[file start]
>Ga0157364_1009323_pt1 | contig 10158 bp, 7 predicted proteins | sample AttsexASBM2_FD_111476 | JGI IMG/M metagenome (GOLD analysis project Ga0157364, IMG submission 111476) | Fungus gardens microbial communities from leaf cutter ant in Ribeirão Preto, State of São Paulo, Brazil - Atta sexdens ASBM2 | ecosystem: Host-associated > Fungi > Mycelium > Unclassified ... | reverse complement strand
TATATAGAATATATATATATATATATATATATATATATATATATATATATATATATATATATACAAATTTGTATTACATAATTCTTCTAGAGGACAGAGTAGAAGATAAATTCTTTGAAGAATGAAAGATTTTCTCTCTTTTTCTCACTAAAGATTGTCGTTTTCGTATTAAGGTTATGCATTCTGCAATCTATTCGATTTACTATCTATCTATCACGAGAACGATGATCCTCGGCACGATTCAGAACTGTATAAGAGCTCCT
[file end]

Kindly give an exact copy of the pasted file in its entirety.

>Ga0157364_1009323_pt1 | contig 10158 bp, 7 predicted proteins | sample AttsexASBM2_FD_111476 | JGI IMG/M metagenome (GOLD analysis project Ga0157364, IMG submission 111476) | Fungus gardens microbial communities from leaf cutter ant in Ribeirão Preto, State of São Paulo, Brazil - Atta sexdens ASBM2 | ecosystem: Host-associated > Fungi > Mycelium > Unclassified ... | reverse complement strand
TATATAGAATATATATATATATATATATATATATATATATATATATATATATATATATATATACAAATTTGTATTACATAATTCTTCTAGAGGACAGAGTAGAAGATAAATTCTTTGAAGAATGAAAGATTTTCTCTCTTTTTCTCACTAAAGATTGTCGTTTTCGTATTAAGGTTATGCATTCTGCAATCTATTCGATTTACTATCTATCTATCACGAGAACGATGATCCTCGGCACGATTCAGAACTGTATAAGAGCTCCT